Bank of England’s Governor Expresses Concerns on El Salvador’s Bitcoin Legalisation

The BoE governor's comments come amid England mulling over launching a national digital currency.

Bank of England’s Governor Expresses Concerns on El Salvador’s Bitcoin Legalisation

Photo Credit: Unsplash/ Dmitry Demidko

El Salvador legalised Bitcoin as an official mode of payment in September this year

  • Andrew Bailey says Bitcoin legalisation exposes people to volatile market
  • England is considering national digital currency backed by central bank
  • IMF has also warned El Salvador against using Bitcoin as legal tender

Andrew Bailey, the governor of the Bank of England (BoE) has raised concerns over El Salvador's step of legalising Bitcoin as a legal tender. The bank chief has expressed concerns regarding the volatility of the crypto market and raised the question of whether Salvadorans are even aware of the risks being taken by their government. Bailey was speaking at the Cambridge University student union when he spoke about his views on the crypto market, which has become a matter of concern for several governments around the world due to its unregulated and decentralised nature.

“It concerns me that a country would choose it as its national currency. What would worry me most of all is, do the citizens of El Salvador understand the nature and volatility of the currency they have?” a report by news portal City AM quoted Bailey as saying.

Bailey's comments come in the backdrop of England, mulling over launching a national digital currency.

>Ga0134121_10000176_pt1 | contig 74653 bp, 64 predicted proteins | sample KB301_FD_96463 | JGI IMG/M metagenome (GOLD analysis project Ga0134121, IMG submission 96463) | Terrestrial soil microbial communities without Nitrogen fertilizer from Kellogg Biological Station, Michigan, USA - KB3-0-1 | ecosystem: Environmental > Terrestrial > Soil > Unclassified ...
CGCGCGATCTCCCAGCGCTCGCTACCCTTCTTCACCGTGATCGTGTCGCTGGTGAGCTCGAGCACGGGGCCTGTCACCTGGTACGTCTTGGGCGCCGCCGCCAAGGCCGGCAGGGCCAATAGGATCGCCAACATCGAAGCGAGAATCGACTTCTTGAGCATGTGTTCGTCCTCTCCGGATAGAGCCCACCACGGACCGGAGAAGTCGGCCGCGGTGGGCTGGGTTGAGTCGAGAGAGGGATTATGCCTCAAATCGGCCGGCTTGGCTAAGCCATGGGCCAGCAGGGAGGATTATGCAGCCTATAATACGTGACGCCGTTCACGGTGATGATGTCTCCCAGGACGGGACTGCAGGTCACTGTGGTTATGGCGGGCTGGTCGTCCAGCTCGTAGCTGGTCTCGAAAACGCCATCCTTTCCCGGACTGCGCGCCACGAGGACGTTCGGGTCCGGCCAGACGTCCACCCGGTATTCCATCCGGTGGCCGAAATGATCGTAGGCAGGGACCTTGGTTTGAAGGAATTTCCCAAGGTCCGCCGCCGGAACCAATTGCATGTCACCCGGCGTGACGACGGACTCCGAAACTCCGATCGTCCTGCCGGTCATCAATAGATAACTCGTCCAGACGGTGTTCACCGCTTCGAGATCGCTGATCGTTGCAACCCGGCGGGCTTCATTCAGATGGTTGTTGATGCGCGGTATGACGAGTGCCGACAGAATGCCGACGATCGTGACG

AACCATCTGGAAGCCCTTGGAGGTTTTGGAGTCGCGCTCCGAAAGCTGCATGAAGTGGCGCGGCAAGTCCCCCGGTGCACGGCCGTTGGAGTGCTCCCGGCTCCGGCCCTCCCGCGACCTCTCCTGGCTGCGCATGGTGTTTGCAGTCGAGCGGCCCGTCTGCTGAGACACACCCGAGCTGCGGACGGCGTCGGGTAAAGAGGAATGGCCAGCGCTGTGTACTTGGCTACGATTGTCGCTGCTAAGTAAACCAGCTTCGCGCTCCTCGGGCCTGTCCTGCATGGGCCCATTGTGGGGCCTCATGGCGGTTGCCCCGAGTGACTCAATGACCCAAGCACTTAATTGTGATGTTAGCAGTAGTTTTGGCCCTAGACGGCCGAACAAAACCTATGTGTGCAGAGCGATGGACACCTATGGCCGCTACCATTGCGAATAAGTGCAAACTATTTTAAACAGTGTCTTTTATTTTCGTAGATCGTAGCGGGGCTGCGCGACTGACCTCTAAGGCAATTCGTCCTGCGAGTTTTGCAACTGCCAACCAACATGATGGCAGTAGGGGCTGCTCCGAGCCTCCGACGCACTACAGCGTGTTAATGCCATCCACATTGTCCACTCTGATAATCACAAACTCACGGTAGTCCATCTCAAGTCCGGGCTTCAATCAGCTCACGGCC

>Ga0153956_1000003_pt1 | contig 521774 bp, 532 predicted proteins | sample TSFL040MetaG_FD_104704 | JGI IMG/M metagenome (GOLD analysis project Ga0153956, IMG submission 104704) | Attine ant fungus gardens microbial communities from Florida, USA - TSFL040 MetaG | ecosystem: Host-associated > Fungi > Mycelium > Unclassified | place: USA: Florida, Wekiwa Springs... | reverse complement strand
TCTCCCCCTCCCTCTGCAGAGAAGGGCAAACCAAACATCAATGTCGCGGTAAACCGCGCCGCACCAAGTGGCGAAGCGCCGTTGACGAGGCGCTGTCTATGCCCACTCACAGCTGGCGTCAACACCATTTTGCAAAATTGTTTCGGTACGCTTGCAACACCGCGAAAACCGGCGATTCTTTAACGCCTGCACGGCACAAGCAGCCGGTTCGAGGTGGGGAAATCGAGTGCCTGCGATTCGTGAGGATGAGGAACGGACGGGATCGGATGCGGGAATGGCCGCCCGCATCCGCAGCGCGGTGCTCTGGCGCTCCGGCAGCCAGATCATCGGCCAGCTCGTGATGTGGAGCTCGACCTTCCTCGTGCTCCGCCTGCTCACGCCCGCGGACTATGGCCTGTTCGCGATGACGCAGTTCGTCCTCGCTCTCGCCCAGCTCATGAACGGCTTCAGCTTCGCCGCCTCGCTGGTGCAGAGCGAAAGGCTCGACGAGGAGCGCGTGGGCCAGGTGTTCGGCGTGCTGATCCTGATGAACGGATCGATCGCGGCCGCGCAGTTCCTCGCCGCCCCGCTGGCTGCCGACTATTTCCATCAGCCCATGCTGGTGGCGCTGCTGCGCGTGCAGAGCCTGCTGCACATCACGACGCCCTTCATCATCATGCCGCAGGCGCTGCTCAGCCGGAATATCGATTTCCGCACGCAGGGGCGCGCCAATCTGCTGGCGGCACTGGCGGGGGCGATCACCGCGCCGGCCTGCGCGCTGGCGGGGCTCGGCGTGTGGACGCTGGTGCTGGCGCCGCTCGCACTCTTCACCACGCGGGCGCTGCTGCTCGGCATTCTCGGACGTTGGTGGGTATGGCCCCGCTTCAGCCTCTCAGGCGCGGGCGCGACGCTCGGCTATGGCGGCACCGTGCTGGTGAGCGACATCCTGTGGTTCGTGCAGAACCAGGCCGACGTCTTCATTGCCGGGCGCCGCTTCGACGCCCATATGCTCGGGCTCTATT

“There is a strong case for digital currencies, but in our view it has to be stable, particularly if it's being used for payments. That is not true for crypto assets,” the bank chief added.

Currently, cryptocurrencies are not governed by any bank or financial intermediary. Instant and untraceable cross-border fund transfers can easily be facilitated using crypto tokens such as Bitcoin and Ether. Several nations including India, South Korea, and the US are exploring ways to regulate the crypto space.

Earlier in November, the International Monetary Fund (IMF) also warned El Salvador against using Bitcoin as an official currency.

“Given Bitcoin's high price volatility, its use as a legal tender entails significant risks to consumer protection, financial integrity, and financial stability. Its use also gives rise to fiscal contingent liabilities. Because of those risks, Bitcoin should not be used as a legal tender,” the IMF said.

Meanwhile, Nayib Bukele, the president of El Salvador has been accelerating the adoption of Bitcoin in the central American country.

Currently, El Salvador holds around 1,220 Bitcoin tokens worth around $70 million (roughly Rs. 524 crore) at the time of writing. Bitcoin is being used as a legal tender along with the US Dollar in El Salvador since September this year.

Over 200 Bitcoin ATMs have also been installed around the country.

Recently, Bukele revealed his plans of building a "Bitcoin City" at the base of the Conchagua volcano, in order to power Bitcoin mining with renewable energy.

Meanwhile, other small nations like Tonga and Palau have been witnessing discussions around legalising Bitcoin as a legal tender so that the remittances they get from the non-residents working abroad do not reduce in service fees, which is deducted by money transfer platforms.

Interested in cryptocurrency? We discuss all things crypto with WazirX CEO Nischal Shetty and WeekendInvesting founder Alok Jain on Orbital, the Gadgets 360 podcast. Orbital is available on Apple Podcasts, Google Podcasts, Spotify, Amazon Music and wherever you get your podcasts.
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Radhika Parashar
Radhika Parashar is a senior correspondent for Gadgets 360. She has been reporting on tech and telecom for the last three years now and will be focussing on writing about all things crypto. Besides this, she is a major sitcom nerd and often replies in Chandler Bing and Michael Scott references. For tips or queries you could reach out to her at More
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